Updated: 12:32 pm
Fans hold up signs at final game of Sacramento Kings' 2012-13 season. (Photo: Steven Chea)

The NBA is expected to make its final decision on the Sacramento Kings’ fate in mid May.

Speaking in New York City today, NBA commissioner David Stern told a contingent from the Associated Press Sports Editors organization that he believes a vote on the franchise’s future will come by or around May 13.  That’s five days after the board of governors are eligible to cast their ballots following a recommendation on the matter from the league’s relocation/finance committee.

“Our concern is that there has to be a loser,” Stern said, according to a tweet from APSE.  “One of the cities is going to be disappointed. That’s the hard part.”

 

According to multiple reports, members of the NBA’s relocation/finance committee will meet over a conference call next week to discuss whether to reject or accept the relocation and sale of the Kings to a group of Seattle investors.  The full board would then have seven business days to consider the recommendation.

A decision on the Kings’ future is not expected to drag out beyond the middle of next month.  Stern suggested to reporters at last week’s Board of Governors’ meetings that the issue would most likely be resolved before the annual draft lottery, which is scheduled for Tuesday, May 21st.

The Maloofs have an agreement to sell 65-percent controlling interest of the Kings to the Seattle contingent led by hedge fund manager Chris Hansen for approximately $357.5 million.  The Hansen group agreed to raise their bid by approximately $16 million following reports that the Sacramento group led by software magnate Vivek Ranadivé agreed to match the initial offer.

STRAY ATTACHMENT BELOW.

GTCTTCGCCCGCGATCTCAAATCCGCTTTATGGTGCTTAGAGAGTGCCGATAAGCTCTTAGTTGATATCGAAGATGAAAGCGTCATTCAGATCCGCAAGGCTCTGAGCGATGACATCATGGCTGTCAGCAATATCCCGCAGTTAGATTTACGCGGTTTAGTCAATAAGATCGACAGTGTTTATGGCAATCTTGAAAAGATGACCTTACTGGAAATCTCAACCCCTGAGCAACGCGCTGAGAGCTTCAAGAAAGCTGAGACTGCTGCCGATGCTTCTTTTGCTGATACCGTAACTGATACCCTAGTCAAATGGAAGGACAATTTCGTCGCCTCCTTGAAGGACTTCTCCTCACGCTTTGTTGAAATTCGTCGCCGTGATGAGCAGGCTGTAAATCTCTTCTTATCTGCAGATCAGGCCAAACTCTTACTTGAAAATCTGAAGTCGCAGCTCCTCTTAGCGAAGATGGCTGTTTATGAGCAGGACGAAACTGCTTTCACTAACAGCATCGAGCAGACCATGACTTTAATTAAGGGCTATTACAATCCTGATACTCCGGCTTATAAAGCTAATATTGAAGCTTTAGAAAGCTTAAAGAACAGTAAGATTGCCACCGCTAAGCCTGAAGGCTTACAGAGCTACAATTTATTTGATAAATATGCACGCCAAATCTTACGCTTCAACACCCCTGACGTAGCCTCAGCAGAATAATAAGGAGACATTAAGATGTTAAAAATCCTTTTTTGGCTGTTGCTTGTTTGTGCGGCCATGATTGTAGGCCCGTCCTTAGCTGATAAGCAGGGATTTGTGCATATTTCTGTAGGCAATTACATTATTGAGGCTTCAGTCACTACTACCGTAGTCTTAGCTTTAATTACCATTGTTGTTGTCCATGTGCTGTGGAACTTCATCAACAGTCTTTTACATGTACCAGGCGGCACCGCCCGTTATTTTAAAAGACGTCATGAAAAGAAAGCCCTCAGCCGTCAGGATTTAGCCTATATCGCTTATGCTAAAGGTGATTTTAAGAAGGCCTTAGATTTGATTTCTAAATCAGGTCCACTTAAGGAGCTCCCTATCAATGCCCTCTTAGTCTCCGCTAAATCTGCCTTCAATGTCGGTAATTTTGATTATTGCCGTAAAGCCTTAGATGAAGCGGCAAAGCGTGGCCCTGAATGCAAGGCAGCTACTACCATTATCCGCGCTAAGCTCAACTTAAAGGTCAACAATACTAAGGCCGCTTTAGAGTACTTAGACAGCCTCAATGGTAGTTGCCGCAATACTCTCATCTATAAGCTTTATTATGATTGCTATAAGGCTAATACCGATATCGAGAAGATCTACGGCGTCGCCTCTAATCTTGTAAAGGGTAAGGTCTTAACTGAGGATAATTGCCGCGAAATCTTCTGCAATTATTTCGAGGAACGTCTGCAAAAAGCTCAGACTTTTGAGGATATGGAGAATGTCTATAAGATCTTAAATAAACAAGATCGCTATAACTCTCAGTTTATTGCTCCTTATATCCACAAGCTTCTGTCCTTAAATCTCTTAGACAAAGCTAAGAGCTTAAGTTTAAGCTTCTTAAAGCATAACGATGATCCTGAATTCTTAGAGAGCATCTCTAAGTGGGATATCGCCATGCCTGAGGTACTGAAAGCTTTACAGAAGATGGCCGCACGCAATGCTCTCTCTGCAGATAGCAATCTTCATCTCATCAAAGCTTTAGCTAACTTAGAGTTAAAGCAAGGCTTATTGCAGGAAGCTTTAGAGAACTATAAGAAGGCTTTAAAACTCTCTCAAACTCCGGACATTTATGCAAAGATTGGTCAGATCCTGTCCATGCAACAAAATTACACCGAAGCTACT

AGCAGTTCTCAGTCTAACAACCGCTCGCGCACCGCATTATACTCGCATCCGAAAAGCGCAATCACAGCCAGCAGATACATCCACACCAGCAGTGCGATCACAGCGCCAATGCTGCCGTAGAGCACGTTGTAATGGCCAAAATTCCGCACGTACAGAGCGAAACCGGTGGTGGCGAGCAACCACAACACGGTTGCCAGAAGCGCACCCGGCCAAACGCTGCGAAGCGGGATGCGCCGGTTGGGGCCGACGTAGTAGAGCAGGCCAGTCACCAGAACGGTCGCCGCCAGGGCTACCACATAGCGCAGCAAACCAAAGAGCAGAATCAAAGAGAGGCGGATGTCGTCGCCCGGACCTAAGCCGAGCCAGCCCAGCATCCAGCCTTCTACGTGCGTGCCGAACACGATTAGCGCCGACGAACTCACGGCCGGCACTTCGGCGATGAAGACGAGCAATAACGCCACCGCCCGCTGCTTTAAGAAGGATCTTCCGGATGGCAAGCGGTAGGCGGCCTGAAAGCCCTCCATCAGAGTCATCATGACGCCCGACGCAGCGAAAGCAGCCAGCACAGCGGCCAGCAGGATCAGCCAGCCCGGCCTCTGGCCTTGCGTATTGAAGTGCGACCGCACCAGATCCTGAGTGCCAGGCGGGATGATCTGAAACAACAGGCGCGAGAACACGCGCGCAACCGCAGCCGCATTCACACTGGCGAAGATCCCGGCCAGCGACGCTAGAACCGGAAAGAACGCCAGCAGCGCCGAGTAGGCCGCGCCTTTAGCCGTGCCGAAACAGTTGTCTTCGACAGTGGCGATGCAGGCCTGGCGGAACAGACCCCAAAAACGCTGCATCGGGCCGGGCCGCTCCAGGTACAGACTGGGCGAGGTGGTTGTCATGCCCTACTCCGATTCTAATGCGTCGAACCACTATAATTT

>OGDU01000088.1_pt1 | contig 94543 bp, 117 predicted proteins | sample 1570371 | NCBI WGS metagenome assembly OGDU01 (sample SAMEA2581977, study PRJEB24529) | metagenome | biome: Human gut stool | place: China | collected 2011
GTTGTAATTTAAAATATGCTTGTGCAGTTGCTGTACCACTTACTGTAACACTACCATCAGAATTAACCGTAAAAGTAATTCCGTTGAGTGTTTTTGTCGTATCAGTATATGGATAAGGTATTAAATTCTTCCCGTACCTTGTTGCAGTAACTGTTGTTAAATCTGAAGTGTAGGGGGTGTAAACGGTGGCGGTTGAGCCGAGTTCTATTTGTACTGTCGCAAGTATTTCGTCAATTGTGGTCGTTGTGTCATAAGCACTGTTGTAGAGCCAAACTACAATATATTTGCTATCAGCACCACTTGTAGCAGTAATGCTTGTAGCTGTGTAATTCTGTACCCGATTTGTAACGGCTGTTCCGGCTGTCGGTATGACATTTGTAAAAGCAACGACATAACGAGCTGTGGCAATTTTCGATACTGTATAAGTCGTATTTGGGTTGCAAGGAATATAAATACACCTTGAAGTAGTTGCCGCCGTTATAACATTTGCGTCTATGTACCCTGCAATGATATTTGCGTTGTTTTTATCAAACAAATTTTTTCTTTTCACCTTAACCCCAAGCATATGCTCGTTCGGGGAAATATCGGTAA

In a letter to league owners leaked to media last week, the Maloofs contended that the local offer is non-binding and includes a smaller deposit than the $30 million committed by the Hansen group.  However, Stern stated that the offers are comparable in payoff for the current Kings’ owners.

“There is a down payment,” Stern said following the league’s Board of Governors’ meetings.  “It is binding.  We have had assurances of funding support and that has been documented to something in the neighborhood of 80 percent to our satisfaction.  When I say satisfaction, the committee’s satisfaction.”

Both cities have agreed to come up with major plans to build new arenas to entice the NBA.  As part of their efforts, Seattle and Sacramento are committing large public subsidies to projects that would be constructed in each city’s downtown area.  The timeline of how long each city takes to build their new arenas is one of the issues the league’s joint committee is considering before making their recommendation.

Jonathan Santiago contributed to the authoring of this post.